Scrawled on the concrete pillar of a flyover was the symbol of a Muslim crescent embracing the Christian cross and the words: "We are all against the regime". During the big "Day of Departure" protest in Tahrir Square last Friday, Coptic Christian protesters made a human chain around their Muslim brothers and sisters as they performed the noon prayers..... The sign of the crescent embracing the cross was everywhere: From the careful calligraphy of the handmade placards, to slogans picked out in stones on the floor.
In history, Tahrir Square will, I suspect, become an icon not just for the people of Egypt but for people throughout the world. But an icon of what?
The human aspiration for freedom. For the secularised, developed nations, that an aspiration for freedom can be so clearly pursued within the practice of Islam is going to take some understanding.
An appeal for a secular state, and not for a theocracy. We have to be careful about this - and this is why I think the images of the Friday prayers in Tahrir Square are important. The appeal for a secular state does not mean the absence of religious practice and belief from society; quite the contrary. What it does mean is that appropriate autonomy of the political sphere from one religious authority, something about which Pope Benedict has spoken on many occasions and to which he referred during his visit to the United Kingdom. This has been one of the clear points emerging from the coverage of events in Tahrir Square, and it explains why Christian and Muslim can pray side by side in the square. It is interesting to see this being advocated from a Muslim perspective as well as a Christian perspective.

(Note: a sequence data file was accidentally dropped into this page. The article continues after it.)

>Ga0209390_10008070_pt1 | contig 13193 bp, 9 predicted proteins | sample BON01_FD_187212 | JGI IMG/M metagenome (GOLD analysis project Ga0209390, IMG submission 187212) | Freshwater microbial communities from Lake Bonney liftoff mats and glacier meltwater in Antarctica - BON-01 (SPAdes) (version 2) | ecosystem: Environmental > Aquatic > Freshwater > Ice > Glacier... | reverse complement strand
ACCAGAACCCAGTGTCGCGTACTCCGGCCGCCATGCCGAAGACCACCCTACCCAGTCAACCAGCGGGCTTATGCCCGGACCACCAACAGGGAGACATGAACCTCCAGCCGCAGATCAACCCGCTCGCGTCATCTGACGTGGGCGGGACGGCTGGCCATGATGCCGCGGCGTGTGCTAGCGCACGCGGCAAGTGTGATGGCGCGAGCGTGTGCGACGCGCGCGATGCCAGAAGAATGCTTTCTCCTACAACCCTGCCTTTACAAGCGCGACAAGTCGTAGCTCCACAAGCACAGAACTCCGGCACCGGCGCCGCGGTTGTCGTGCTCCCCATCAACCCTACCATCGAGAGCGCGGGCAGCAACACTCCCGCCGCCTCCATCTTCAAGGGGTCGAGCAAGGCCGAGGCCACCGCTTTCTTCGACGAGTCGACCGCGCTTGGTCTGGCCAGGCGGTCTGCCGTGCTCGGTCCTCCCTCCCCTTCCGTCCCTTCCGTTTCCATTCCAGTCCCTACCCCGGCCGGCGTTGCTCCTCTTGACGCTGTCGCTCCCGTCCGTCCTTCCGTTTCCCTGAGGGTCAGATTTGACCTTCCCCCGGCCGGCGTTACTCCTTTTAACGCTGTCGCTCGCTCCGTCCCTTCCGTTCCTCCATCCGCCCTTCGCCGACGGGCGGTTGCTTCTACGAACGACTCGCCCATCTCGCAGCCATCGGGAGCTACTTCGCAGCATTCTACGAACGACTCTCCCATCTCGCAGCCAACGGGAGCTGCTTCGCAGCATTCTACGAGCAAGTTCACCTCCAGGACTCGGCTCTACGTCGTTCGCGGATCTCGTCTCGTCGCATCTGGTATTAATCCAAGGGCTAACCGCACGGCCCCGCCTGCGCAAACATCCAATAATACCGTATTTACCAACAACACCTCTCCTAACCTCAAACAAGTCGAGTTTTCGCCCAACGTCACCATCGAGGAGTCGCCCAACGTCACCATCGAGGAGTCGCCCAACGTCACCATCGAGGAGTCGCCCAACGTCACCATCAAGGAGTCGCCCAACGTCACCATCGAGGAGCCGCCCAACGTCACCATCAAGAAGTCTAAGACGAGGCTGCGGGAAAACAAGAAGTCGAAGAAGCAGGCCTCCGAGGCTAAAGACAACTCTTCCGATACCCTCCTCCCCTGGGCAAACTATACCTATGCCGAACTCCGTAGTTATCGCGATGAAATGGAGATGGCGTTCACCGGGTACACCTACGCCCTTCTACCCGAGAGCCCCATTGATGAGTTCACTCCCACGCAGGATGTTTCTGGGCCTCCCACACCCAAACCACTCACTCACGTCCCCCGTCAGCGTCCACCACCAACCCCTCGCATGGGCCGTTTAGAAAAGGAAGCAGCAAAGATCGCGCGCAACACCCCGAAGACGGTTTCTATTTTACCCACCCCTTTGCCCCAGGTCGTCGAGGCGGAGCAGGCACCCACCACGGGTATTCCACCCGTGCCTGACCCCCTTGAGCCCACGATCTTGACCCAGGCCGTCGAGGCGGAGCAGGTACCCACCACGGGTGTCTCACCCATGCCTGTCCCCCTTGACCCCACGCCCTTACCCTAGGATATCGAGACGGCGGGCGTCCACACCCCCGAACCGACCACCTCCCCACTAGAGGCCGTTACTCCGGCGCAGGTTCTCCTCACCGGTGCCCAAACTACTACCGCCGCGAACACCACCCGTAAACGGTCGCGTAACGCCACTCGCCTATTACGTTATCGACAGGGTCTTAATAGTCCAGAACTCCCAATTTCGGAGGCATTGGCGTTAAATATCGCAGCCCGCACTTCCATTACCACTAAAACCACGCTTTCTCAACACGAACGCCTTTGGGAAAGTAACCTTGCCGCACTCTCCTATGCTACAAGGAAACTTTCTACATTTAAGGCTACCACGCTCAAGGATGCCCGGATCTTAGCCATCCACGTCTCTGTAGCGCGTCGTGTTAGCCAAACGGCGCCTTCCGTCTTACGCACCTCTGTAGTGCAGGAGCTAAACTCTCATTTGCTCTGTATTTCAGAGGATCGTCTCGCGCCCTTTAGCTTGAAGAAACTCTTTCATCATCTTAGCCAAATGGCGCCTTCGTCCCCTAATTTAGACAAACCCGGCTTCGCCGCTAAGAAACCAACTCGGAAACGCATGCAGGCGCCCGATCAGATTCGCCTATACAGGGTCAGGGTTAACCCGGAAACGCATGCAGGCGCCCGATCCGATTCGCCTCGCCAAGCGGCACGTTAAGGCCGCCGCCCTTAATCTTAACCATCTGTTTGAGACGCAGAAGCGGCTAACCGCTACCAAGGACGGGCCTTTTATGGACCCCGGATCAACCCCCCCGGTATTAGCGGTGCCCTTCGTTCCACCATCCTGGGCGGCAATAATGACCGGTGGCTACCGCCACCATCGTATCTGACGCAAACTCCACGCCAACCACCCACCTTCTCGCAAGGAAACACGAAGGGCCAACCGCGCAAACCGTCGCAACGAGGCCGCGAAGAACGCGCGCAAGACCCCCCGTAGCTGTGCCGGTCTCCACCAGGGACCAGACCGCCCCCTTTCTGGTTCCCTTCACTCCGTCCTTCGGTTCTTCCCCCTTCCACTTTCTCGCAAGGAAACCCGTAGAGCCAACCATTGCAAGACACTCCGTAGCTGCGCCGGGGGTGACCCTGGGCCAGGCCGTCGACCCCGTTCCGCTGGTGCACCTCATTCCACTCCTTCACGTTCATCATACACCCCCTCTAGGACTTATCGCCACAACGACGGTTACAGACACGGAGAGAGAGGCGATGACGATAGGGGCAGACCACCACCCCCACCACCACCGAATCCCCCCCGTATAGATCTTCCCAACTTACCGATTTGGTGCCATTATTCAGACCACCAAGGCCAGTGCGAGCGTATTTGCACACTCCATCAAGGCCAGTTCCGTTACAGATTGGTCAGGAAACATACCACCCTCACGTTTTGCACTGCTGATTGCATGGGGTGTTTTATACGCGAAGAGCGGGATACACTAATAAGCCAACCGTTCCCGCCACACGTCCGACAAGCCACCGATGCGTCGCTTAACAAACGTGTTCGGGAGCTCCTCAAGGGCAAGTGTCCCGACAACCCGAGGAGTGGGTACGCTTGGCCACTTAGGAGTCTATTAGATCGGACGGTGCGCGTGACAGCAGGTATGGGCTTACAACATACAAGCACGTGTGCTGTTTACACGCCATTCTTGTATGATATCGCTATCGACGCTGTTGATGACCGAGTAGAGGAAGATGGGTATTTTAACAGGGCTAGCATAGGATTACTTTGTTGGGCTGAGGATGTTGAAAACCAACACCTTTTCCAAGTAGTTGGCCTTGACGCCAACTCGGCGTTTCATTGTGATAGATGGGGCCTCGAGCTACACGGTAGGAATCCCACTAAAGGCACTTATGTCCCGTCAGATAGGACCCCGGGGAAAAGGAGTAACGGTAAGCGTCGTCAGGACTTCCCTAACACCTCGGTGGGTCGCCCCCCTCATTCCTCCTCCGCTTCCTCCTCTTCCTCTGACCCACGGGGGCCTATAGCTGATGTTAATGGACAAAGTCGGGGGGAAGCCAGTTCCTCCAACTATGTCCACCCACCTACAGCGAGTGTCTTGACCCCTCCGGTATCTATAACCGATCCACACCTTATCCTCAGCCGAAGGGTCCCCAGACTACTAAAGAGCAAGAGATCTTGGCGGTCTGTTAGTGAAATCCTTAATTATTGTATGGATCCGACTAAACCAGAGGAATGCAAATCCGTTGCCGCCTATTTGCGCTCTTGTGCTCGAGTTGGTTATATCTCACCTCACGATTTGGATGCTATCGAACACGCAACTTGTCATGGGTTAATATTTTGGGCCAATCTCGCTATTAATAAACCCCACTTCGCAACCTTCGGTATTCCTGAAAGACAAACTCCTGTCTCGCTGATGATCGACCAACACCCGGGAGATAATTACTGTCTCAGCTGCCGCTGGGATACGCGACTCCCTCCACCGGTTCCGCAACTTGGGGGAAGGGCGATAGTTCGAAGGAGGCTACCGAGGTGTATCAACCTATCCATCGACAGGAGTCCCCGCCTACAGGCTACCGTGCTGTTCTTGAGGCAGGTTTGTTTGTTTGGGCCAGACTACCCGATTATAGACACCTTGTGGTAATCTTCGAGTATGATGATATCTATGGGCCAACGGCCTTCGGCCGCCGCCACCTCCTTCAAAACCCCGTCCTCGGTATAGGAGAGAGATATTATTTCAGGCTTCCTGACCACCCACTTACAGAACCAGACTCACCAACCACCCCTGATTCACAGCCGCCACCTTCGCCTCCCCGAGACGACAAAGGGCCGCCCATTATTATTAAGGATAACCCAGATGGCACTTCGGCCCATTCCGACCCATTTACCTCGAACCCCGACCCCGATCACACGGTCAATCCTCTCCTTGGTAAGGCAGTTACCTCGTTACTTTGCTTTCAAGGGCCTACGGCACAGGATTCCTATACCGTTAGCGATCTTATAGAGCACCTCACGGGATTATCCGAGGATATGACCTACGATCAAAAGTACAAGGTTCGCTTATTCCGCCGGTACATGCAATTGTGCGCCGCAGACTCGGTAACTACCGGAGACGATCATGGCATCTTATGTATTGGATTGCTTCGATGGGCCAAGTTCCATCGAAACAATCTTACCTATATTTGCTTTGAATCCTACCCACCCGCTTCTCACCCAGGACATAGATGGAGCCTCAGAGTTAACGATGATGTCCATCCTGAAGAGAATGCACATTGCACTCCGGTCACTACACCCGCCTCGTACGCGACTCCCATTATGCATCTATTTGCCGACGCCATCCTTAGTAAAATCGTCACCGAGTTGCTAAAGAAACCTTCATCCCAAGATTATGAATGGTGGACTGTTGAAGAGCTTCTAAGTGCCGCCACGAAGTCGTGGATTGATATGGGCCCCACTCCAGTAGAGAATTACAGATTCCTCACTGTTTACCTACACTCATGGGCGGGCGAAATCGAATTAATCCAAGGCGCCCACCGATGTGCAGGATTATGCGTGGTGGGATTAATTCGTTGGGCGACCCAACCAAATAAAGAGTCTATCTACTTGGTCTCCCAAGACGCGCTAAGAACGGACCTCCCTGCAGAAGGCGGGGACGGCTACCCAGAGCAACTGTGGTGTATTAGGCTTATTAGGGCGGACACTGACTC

Sadly, also of the violence with which a repressive regime, essentially what we would call a "police state", can suppress its people. The violence perpetrated against the demonstrators reminds us of the suppression of opposition by the Communist regimes of a now-past era in Eastern Europe. The fundamental principle - violence used to suppress freedom - appears to be much the same.
A sense of Egyptian nationhood. Some of the images from Tahrir Square show demonstrators waving Egyptian flags or painting their faces in the national colours. Where, before the protests began, Egyptian nationhood would have been seen as being expressed in the person of the President, now that sense of nationhood is seen to rest with the demonstrators. There is an interesting reflection to be had with regard to what it is that constitutes nationhood for the people of Egypt. One implication seems to be the potential to build unity between those of the majority Muslim population and the minority Christian community. For a country like the United Kingdom, where the sense of national identities and its connection to the idea of a state is long established, the question of nationhood (expressed most recently in the discussion of multiculturalism) is prompted by the arrival among us of peoples of different cultures and beliefs. Perhaps we have something to learn from the Egyptian model. A key feature of that model has been the practice of religious faith by those involved in the protests. Perhaps a restoration of religious life and practice, yes, with an appropriate secularity of the state with regard to any one religion, is a key element to successful nationhood?